Tell us your favorite place to get down and don’t be afraid to pontificate.  Make your case, make us hungry, and give us all the delicious details that make this place tops on your list.

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6 Comments on “Oh, Canada, give me your best food”

  1. Lucy Martin says:

    Wish I could help, but we live in the boonies of rural Ottawa and don’t eat out all that often.

    Truth be told, I have seldom (never?) had my socks knocked off by dining in Ottawa. Most of what we experience ranges from so-so to pretty good. But that’s about it.

    WIthout a doubt, this is partially because we are too cheap seriously pursue the options. And partially because our expectations may be impossible to meet in this part of the world.

    From everything I read, Ottawa is “coming on” in the foodie and restaurant scene. Readers who actually live in urban Ottawa, or eat out there a lot, should share their tips.

    Here’s an “Urban Spoon” food review site that could help.

    Mind you, they don’t even list “French” as a category in the food by cuisine lost. That should tell you something. (Try Gatineau. Or just go to Montreal.)

    Eating out is one of the areas where I really, really miss Hawaii! (My former home). Of course, that was what I grew up with, but gosh, is it good! (In my case, though, yes to two scoops rice but hold the SPAM.)

    Choices there range from plate lunches out of innumerable mom & pop trucks to high dining in trendy “fusion” restaurants. The blend of cultures – plus tourists by the millions – make for a good feast. Between the locals and the visitors there’s a solid economic foundation to do business and excel – at every price range.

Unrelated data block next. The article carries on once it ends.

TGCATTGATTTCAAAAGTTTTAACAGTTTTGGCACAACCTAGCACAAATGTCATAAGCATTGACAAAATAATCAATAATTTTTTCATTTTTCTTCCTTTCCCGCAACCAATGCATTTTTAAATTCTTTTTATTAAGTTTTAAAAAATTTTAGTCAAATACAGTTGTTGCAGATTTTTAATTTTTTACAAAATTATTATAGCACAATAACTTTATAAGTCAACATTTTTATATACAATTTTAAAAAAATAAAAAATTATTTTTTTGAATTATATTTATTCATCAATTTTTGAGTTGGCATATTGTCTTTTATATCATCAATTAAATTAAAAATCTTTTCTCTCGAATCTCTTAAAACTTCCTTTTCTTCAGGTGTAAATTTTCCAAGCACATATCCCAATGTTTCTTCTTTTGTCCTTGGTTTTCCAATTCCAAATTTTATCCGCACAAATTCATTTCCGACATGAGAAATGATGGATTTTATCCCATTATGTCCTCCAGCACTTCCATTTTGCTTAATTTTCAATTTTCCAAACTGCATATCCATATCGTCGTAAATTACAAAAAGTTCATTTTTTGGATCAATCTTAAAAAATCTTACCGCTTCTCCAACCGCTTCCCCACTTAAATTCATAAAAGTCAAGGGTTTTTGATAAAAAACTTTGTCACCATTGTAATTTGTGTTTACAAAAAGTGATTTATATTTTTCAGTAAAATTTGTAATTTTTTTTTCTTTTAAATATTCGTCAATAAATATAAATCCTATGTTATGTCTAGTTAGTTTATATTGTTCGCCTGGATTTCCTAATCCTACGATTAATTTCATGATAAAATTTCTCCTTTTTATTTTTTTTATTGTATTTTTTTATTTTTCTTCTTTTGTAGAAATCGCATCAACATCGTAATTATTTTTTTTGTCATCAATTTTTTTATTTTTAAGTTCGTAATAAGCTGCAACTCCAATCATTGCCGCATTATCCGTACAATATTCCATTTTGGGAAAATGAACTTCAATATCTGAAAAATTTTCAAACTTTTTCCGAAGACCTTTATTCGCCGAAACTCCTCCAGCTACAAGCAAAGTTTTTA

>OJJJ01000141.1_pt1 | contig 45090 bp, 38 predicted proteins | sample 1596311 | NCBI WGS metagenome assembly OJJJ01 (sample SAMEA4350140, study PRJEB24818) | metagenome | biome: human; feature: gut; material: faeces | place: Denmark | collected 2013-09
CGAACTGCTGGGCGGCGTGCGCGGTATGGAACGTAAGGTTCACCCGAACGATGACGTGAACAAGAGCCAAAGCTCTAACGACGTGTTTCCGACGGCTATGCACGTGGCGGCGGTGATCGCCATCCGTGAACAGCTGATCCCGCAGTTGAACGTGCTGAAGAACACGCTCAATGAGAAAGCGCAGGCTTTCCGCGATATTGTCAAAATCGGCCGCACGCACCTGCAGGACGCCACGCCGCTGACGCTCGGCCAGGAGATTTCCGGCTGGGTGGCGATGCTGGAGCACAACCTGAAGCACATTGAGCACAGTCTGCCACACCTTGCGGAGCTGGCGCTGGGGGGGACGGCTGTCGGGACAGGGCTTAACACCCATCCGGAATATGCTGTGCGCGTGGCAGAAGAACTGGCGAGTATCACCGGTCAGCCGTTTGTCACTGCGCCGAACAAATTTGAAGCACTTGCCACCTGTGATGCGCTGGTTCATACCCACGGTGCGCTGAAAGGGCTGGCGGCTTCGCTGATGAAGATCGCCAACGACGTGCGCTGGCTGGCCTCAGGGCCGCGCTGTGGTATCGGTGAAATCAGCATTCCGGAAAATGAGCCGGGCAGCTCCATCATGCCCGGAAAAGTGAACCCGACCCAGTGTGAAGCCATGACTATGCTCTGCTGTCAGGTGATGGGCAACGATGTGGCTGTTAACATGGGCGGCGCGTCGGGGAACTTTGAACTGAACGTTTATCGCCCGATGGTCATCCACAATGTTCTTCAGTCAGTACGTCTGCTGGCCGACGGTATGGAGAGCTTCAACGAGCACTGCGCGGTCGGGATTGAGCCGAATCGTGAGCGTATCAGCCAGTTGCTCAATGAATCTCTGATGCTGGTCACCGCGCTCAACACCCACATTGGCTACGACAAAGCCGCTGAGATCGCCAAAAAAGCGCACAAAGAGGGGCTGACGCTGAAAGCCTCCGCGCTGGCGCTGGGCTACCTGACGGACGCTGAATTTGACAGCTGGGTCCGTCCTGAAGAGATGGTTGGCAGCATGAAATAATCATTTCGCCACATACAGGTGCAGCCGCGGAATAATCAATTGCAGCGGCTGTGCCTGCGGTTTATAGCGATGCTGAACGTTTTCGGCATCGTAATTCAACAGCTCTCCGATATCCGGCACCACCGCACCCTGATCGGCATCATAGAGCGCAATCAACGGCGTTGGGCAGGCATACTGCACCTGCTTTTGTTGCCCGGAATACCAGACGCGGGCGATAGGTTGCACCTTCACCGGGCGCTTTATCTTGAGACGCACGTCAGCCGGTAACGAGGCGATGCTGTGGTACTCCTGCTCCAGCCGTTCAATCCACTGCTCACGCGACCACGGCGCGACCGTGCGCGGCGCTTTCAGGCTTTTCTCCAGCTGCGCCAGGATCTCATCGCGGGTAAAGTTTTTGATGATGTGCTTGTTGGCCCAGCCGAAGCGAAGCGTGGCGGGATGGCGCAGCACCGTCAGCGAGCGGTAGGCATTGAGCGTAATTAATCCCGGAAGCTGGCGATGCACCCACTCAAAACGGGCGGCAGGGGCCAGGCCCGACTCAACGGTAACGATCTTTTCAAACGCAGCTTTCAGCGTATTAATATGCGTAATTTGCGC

Living here, something my California-raised husband and I miss all the time is good Mexican food. Or what we think of as such, anyway. (I’m sure it’s not authentically Mexican at all!)

    We’ve tried a few Mexican restaurants in Ottawa and are usually quite disappointed. Our theory is that the average Canadian tends to be, shall we say, “conservative” when it comes to spices and bold flavor. The restaurants know that to be true, and serve accordingly. The best one we’ve found so far has been a small basement hole-in-the-wall called Ahora.

    If we want Mexican for dinner we mostly make that at home. It can be ridiculously hard to find corn tortillas in Ottawa. Flour tortillas are everywhere, but the corn type is either not sold or sold frozen. There is a good Latin Store on Montreal Road that sells a nice selection of unfrozen corn tortillas, but it’s a bit of a drive to get there. (Mercado Latina is reviewed here.)

    I actually make a point of stocking up on corn tortillas (and hot pepper jack cheese) whenever I get doen to Ogdensburg.

    Speaking of mobile lunch stands, Ottawa has long run a very tight ship on how many are permitted and even what they can serve. The city recently held a competition of sorts to award new permits, listed here. It sounds like a great step forward, but I wish the city would open that up even wider! (Although that would take business away from brick and mortar restaurants, which must be part of the conflict.)

    Bonne chance and buena suerte on your good restaurant hunt, Phil LaMarche!